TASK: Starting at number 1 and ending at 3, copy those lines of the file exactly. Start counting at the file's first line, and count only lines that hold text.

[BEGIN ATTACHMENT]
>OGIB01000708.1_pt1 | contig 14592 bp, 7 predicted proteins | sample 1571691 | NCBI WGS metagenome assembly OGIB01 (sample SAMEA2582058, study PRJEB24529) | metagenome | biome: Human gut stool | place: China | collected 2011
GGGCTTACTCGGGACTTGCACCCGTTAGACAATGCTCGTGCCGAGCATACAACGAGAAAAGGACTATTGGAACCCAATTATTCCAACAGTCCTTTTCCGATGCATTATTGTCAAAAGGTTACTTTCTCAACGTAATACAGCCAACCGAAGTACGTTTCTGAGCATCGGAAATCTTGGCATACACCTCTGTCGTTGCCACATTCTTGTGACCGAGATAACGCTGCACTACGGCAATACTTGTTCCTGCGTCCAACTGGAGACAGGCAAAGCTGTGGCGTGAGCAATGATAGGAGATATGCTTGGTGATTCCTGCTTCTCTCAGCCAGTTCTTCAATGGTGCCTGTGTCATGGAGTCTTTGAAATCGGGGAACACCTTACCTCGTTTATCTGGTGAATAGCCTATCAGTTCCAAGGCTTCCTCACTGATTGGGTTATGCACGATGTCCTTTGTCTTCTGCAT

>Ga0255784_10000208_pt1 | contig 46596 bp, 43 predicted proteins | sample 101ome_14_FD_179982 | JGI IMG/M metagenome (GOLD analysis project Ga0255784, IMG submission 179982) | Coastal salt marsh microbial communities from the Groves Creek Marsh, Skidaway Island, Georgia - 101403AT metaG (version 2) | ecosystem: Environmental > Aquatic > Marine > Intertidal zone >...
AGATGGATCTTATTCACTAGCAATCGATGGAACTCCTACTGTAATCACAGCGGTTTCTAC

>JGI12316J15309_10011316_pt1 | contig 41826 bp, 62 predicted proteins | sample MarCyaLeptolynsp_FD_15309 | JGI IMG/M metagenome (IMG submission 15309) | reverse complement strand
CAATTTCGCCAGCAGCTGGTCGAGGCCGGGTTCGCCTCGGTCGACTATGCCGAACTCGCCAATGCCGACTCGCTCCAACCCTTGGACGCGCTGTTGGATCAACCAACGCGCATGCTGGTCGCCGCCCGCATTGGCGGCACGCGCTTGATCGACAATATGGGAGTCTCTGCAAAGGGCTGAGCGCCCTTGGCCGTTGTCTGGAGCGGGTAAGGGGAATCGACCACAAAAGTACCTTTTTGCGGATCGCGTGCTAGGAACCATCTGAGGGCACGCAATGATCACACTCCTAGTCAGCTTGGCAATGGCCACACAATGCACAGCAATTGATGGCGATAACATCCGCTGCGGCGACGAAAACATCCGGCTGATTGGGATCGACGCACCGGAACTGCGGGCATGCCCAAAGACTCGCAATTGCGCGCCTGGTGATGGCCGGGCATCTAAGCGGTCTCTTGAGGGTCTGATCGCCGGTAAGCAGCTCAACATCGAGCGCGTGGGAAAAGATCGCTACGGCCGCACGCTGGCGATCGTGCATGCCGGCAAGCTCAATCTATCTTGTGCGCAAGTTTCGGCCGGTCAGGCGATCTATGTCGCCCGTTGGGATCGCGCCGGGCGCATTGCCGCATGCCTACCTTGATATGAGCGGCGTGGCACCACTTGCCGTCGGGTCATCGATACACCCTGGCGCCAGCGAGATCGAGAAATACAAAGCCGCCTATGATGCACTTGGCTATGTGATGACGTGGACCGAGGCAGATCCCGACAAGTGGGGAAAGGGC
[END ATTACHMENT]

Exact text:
>OGIB01000708.1_pt1 | contig 14592 bp, 7 predicted proteins | sample 1571691 | NCBI WGS metagenome assembly OGIB01 (sample SAMEA2582058, study PRJEB24529) | metagenome | biome: Human gut stool | place: China | collected 2011
GGGCTTACTCGGGACTTGCACCCGTTAGACAATGCTCGTGCCGAGCATACAACGAGAAAAGGACTATTGGAACCCAATTATTCCAACAGTCCTTTTCCGATGCATTATTGTCAAAAGGTTACTTTCTCAACGTAATACAGCCAACCGAAGTACGTTTCTGAGCATCGGAAATCTTGGCATACACCTCTGTCGTTGCCACATTCTTGTGACCGAGATAACGCTGCACTACGGCAATACTTGTTCCTGCGTCCAACTGGAGACAGGCAAAGCTGTGGCGTGAGCAATGATAGGAGATATGCTTGGTGATTCCTGCTTCTCTCAGCCAGTTCTTCAATGGTGCCTGTGTCATGGAGTCTTTGAAATCGGGGAACACCTTACCTCGTTTATCTGGTGAATAGCCTATCAGTTCCAAGGCTTCCTCACTGATTGGGTTATGCACGATGTCCTTTGTCTTCTGCAT

>Ga0255784_10000208_pt1 | contig 46596 bp, 43 predicted proteins | sample 101ome_14_FD_179982 | JGI IMG/M metagenome (GOLD analysis project Ga0255784, IMG submission 179982) | Coastal salt marsh microbial communities from the Groves Creek Marsh, Skidaway Island, Georgia - 101403AT metaG (version 2) | ecosystem: Environmental > Aquatic > Marine > Intertidal zone >...